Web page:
It comes after footage emerged over the weekend of an American XL bully mauling an 11-year-old girl in Birmingham, before two men attempted to intervene.
The girl suffered serious injuries to her shoulder and forearms. She was treated in hospital and is now recovering at home, police said on Monday.
Home Secretary Suella Braverman said she was looking into banning American XL Bullies after the attack.
Shocking moment out of control dog launches attack on pensioner and her pet dog
“This is appalling. The American XL Bully is a clear and lethal danger to our communities, particularly to children,” Ms Braverman wrote,
“We can’t go on like this. I have commissioned urgent advice on banning them.”
Last week, two of the same breed were shot dead for mauling 22 sheep in north Wales.
The owner of two dogs has been convicted following the livestock attack, which took place in Wrexham.
‘Any dog can be triggered’: Caller shares tale of family dog attacking his daughter
David Hughes, 26, admitted being in charge of a dog dangerously out of control and being the owner of a dog worrying livestock.
Mr Hughes was banned from keeping dogs for five years and ordered to pay £900 in fines.
It is currently illegal to sell or breed four dogs in the United Kingdom: the Pit Bull Terrier, Japanese Tosa, Dogo Argentino and the Fila Brasileiro.
LBC has found several fundraisers where people’s beloved dogs have been attacked by XL bullies.
Dog owner Mehdi said his Border Collie was attacked while off the lead in an off-the-lead area of a park in north-west London in April.
“The owner of two XL Bullies stumbled and lost control of his pets, who attacked his dog and dragged him on the ground for several minutes.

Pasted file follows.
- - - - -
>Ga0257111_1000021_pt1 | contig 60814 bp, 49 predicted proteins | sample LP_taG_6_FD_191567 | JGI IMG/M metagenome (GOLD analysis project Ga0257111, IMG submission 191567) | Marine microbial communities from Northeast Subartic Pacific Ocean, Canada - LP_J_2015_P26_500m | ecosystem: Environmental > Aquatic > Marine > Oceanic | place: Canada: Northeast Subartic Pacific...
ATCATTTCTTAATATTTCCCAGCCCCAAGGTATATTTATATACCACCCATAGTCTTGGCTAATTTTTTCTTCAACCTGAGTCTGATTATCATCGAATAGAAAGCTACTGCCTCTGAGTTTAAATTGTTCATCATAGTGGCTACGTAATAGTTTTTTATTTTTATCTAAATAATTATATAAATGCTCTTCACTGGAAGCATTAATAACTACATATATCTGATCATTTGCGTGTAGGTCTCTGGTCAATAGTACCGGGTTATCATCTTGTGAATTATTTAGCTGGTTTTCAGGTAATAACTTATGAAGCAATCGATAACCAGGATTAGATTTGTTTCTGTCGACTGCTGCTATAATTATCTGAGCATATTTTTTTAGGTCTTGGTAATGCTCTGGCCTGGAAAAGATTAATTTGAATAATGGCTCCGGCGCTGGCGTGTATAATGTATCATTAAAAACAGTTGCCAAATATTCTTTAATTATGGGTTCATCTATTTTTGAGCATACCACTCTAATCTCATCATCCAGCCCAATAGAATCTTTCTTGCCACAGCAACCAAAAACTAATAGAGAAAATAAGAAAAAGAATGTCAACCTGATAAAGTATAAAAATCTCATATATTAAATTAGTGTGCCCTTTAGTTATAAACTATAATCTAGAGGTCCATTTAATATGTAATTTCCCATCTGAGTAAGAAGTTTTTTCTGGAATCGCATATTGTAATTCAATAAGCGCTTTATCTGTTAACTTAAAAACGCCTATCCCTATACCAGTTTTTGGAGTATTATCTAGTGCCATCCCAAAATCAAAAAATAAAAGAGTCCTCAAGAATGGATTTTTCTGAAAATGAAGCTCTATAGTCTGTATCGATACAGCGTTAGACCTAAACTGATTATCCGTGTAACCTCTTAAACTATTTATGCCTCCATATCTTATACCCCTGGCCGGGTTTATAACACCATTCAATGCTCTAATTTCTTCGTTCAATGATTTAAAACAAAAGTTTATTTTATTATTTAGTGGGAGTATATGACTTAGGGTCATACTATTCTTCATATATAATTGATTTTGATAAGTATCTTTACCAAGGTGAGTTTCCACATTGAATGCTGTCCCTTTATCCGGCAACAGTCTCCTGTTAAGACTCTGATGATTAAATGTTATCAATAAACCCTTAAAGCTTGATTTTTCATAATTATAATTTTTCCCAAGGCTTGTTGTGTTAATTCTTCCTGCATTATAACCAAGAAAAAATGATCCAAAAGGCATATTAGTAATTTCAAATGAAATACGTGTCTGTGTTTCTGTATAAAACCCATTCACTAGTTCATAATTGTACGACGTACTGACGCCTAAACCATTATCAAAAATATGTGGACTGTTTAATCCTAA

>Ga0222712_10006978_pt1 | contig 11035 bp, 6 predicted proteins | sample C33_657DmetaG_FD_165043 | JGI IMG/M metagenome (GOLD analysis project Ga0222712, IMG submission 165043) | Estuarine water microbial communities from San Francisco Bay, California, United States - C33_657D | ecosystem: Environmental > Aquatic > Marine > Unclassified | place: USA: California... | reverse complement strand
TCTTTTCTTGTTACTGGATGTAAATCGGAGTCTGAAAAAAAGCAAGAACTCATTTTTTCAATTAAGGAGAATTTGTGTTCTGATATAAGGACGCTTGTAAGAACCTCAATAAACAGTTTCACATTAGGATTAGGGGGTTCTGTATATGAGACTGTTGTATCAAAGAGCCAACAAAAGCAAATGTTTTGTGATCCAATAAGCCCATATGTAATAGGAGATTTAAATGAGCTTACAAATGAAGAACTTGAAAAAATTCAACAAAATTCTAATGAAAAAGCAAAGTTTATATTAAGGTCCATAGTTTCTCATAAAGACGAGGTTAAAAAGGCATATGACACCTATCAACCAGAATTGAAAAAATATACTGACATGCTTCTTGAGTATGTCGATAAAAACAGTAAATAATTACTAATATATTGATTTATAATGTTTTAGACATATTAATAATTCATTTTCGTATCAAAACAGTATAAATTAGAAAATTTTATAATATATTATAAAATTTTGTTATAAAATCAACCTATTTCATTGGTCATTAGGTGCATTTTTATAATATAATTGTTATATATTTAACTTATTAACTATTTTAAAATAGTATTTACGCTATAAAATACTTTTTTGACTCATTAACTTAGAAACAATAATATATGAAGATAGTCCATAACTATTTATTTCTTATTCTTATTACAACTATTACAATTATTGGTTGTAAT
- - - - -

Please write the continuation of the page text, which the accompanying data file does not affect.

“Nothing could make that bloody dog let go, a lady shoved her keys in his b**, kicked him in the b****, I kicked him in the neck as well.”
But he said that nothing worked until the owner bit the dogs’ ears.
Describing the owner, he said: “He had the audacity to say it’s my fault because my dog was off the lead!” He added that the owner was a “menace” who can’t control his dogs “who are strong enough to kill [an] adult male, let alone a child or a pup.”
He said his dog suffered a collapsed lung, and a broken rib and needed multiple stitches on his abdomen.
Gavin Stone said his Tibetan terrier Rocky was attacked by an XL Bully and a Rottweiler while they out for a morning walk before work on April 22.
Mr Stone said he “fought with the XL Bully for about ten minutes” before it was eventually distracted enough to let go.
“He had bitten him multiple times, lots of blood everywhere. I thought he was dead”.
Rocky needed an operation for multiple wounds to his mouth and neck.
Mr Stone said: “The whole incident has left us totally devastated, as Rocky is a member if our family. We all have a long road ahead”.
Meanwhile, Ellie Donaldson said that her “beautiful working cocker spaniel Loki” was “devastatingly attacked and killed by an out of control XL Bully” on July 23.
GoFundme staff say they have seen a 128% increase in fundraisers mentioning “XL bully” year-on-year.